Camden Courier-Post - September 16, 1980
Phils, Expos figure to outrace Pirates as gun lap approaches
By Rusty Pray of the Courier-Post
PITTSBURGH – The season of 1980, one considered by many lost to the Phillies, has come down to a final 20 days. And in that time, the Phillies could surprise a lot of people, including perhaps themselves, by winning the National League East Division title.
They begin a seven-game road trip here tonight in Three Rivers Stadium against the Pirates only one game out of first place. They've remained tenaciously close to the division-leading Montreal Expos during the last 12 days and now find themselves in a position to make a serious run at the pennant.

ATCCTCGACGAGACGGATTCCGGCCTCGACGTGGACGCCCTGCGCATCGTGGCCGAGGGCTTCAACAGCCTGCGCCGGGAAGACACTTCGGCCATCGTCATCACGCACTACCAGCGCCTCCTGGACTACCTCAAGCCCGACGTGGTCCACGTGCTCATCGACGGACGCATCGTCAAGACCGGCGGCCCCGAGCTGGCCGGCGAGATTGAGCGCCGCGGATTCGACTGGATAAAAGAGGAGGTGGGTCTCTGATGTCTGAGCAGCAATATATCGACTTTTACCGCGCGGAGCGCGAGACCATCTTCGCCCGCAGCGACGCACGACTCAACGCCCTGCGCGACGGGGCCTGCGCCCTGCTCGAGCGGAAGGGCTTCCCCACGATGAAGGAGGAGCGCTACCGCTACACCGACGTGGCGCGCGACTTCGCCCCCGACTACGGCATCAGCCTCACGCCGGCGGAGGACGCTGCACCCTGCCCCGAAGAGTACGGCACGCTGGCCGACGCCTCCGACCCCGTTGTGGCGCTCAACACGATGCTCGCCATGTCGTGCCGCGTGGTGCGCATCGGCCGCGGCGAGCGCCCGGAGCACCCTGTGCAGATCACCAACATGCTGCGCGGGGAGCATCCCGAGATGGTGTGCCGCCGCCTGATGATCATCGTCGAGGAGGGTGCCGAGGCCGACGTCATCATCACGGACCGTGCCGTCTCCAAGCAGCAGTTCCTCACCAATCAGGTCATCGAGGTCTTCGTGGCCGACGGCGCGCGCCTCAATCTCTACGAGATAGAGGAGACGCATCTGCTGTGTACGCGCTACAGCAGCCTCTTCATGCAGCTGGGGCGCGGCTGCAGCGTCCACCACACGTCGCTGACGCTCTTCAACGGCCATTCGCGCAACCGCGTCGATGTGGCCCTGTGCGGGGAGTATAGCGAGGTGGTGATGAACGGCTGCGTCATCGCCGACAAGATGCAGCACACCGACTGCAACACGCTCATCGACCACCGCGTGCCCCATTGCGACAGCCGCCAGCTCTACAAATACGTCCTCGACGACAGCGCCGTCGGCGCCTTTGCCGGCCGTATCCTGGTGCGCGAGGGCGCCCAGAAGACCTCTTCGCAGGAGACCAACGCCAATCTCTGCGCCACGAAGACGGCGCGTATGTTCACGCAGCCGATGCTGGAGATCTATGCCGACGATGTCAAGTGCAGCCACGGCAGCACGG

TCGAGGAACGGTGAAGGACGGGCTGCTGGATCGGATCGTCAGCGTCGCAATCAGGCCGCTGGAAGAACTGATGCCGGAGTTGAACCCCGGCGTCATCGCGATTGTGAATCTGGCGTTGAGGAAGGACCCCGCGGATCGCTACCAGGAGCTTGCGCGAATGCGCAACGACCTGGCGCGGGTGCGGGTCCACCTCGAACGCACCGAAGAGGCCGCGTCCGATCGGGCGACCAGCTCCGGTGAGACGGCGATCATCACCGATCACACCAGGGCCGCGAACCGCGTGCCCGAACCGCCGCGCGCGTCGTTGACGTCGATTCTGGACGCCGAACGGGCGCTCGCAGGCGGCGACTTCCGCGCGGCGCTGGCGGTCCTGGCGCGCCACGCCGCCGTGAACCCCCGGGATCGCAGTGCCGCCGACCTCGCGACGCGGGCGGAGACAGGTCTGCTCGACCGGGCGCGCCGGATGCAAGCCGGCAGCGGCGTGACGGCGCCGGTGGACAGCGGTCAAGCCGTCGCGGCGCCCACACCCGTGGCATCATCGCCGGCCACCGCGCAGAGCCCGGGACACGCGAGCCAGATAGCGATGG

"We're as prepared as we can be in this type race," said Manager Dallas Green prior to the Phils' arrival here. "We're physically sound, mentally in good shape... Everybody seems to be playing fairly decently now. The road doesn't bother us. We've played pretty decently on the road this year. I don't have any qualms at all about going into this next stretch."
The Phils meet the Pirates head-on for the last two times tonight and tomorrow They will play the Expos one-on-one six times. Much, of course, can happen.
On paper, the race shapes up as a startlingly close one. The Phillies are the healthiest of the three clubs, but the Expos have pitching and speed, and the Pirates have an advantage in the schedule.